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Are you thinking of getting a pet?

Choosing to bring a new pet into your life is a major decision. Be sure you are pet lover before you start the process. It is also essential that you understand the cost of pet ownership. If you have decided that the time is right, congratulations! Now it is time to figure out what type of pet is right for you. There are several factors to consider before choosing a pet. Most importantly, examine your current lifestyle and consider what adjustments you are willing to make for a pet. Look at the needs of your family – especially if you have children or other pets. Think about the ideal size, energy level and age of your new pet. Then, determine where to get your new dog/cat. Just remember that getting a pet requires a firm commitment to responsible pet ownership. Here are some tips to help you choose the best pet for you and your family.

Size

You may already know you want a little lap dog/tiny pet that you can carry around. Or, you might have your heart set on a large or giant dog breed. If you cannot decide, then perhaps a medium sized pet is a good choice.

Remember that small pets tend to be delicate and vulnerable. Being stepped on or mishandled can cause serious injury. Also, little pets can be much more sensitive to colder temperatures, so be ready to help keep them warm. Don’t forget that small pets, dogs in particular, need obedience training too! Some little dogs can develop “tough dog” attitudes, seemingly to compensate for their small size. Be sure you are prepared for this possibility.

Very large dogs need a bit more space to move around. Big, happy dogs with long, whip-like tails need “wagging space” to avoid tail injury or damage to household objects. Another consideration is expense: the larger the dog, the more expensive things like dog food, dog supplies and medical treatments become. Training is also a key factor here. If you get a large or giant breed puppy that is allowed to act like a lap dog when young, he will grow up to walk all over you – literally!

Activity Level

You probably already know that some dogs have more energy than others. A dog’s activity level is often determined by breed, but it does not mean you can rely on breed alone to determine how energetic your dog could become. Every dog needs routine exercise, regardless of breed or size, so make sure you can to provide this. If you know you cannot commit to more than one or two casual walks per day, then you will probably be better off with a lower energy dog, such as a Basset Hound. If you are looking for a dog that can be a jogging partner, agility competitor or “disc dog,” consider a breed like the Border collie.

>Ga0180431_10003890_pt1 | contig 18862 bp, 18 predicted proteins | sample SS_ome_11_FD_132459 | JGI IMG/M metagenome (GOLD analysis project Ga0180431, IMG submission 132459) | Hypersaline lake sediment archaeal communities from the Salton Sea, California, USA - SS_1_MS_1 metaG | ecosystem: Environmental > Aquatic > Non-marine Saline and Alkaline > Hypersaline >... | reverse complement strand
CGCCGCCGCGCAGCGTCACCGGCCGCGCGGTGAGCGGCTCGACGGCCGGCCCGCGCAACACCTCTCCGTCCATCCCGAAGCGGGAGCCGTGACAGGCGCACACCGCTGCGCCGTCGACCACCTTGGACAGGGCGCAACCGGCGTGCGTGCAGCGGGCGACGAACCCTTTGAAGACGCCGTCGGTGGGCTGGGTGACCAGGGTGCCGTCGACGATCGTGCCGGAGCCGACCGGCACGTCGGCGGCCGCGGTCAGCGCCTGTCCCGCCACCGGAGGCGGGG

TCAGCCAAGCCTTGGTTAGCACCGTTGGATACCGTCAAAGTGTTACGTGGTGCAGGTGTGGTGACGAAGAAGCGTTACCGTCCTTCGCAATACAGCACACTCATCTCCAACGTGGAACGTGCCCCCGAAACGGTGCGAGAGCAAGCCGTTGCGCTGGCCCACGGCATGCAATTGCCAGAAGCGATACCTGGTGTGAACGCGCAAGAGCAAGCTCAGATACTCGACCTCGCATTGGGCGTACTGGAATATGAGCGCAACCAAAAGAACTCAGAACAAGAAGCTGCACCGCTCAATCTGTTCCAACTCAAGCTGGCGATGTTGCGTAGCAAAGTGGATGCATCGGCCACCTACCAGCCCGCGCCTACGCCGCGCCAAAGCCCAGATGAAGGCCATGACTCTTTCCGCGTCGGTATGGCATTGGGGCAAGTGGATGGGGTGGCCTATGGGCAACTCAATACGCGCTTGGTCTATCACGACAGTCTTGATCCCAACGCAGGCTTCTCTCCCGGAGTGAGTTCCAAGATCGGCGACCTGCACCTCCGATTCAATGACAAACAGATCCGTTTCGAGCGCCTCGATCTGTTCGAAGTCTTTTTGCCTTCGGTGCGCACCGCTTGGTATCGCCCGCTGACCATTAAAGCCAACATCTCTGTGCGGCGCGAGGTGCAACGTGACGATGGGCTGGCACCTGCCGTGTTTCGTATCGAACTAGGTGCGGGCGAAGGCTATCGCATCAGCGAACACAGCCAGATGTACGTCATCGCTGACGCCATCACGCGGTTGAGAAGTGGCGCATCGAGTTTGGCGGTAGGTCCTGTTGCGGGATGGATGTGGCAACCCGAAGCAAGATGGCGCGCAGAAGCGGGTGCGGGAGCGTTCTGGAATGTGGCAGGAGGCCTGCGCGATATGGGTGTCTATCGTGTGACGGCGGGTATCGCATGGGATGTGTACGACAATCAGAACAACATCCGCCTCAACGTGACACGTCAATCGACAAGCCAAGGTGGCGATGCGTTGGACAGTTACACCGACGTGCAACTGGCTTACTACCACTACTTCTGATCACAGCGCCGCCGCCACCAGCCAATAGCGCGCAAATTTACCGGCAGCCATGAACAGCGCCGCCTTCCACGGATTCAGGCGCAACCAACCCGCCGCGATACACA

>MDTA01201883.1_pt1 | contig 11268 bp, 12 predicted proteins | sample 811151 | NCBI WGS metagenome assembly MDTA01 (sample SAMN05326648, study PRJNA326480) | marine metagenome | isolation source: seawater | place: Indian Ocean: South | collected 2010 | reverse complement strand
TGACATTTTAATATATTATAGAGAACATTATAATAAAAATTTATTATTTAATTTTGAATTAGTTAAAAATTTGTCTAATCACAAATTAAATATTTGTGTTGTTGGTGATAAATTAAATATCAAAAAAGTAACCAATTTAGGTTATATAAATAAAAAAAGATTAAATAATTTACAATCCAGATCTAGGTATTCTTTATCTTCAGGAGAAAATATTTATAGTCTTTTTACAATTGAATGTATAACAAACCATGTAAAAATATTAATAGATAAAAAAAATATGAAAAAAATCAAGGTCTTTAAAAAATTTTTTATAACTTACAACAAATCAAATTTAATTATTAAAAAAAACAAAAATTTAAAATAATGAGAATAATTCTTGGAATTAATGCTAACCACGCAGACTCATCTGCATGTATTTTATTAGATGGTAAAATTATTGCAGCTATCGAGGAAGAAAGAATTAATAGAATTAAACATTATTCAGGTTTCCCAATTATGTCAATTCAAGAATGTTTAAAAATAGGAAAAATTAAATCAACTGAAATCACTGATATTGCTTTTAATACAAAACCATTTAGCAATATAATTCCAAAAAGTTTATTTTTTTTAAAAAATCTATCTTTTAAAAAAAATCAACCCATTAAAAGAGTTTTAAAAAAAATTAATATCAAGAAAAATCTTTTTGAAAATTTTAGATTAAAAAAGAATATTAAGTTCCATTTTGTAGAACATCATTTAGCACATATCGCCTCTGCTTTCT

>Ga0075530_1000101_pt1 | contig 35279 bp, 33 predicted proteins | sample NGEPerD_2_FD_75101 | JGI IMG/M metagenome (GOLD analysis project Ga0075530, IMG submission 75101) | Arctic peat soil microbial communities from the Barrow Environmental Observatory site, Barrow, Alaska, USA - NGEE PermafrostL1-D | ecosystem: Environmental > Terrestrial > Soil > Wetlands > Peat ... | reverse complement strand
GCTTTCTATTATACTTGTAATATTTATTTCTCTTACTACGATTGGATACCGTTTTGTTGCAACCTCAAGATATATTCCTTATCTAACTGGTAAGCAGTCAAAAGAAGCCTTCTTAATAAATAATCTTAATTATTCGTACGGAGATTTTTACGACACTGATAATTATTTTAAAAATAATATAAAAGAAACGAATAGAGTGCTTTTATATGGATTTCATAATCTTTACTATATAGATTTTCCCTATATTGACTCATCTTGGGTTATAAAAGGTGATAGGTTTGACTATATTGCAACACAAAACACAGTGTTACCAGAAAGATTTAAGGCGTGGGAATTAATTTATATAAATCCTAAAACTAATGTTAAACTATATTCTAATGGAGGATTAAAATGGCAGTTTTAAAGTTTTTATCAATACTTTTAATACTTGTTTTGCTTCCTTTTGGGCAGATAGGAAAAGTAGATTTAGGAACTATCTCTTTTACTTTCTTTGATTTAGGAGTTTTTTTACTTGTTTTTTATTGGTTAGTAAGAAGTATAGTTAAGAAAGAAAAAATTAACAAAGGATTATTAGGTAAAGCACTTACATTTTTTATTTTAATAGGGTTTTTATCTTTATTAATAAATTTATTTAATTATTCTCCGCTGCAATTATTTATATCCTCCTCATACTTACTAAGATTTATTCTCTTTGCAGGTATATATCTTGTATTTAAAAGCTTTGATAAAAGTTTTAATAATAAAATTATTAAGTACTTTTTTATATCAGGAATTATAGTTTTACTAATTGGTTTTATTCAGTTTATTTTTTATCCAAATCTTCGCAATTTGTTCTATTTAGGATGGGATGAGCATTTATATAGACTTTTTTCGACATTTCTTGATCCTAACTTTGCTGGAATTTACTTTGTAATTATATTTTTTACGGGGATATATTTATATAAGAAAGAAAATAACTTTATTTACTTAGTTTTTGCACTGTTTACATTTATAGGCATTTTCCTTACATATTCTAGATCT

Be willing to adjust the amount of exercise and attention you give your dog if necessary. A dog that is barking constantly, digging up your yard, destroying your home, or acting out in some other way is most likely in need of extra activities. Many behavior problems are the result of excess energy. Unfortunately, many dogs are given up or even euthanized because of a behavior problem that could have easily been avoided with the proper amount of exercise and attention.

Physical Maintenance

Your dog’s appearance has a lot to do with his maintenance needs. All dogs need basic grooming, but certain types need more based on the type of hair coat. If you get a dog with hair that keeps growing, then advanced routine grooming is essential. Most short haired, smooth-coated dogs are major shedders, so be prepared to do some extra cleaning up. Some grooming tools can help reduce shedding. Be aware that dogs with long, floppy ears are more prone to ear infections and require frequent thorough ear cleanings. In addition, certain types of dogs can do a lot of drooling. Many owners of Mastiffs, Bloodhounds and similar dogs actually carry a “slobber cloth” with them to wipe the drool. If they shake their heads – watch out!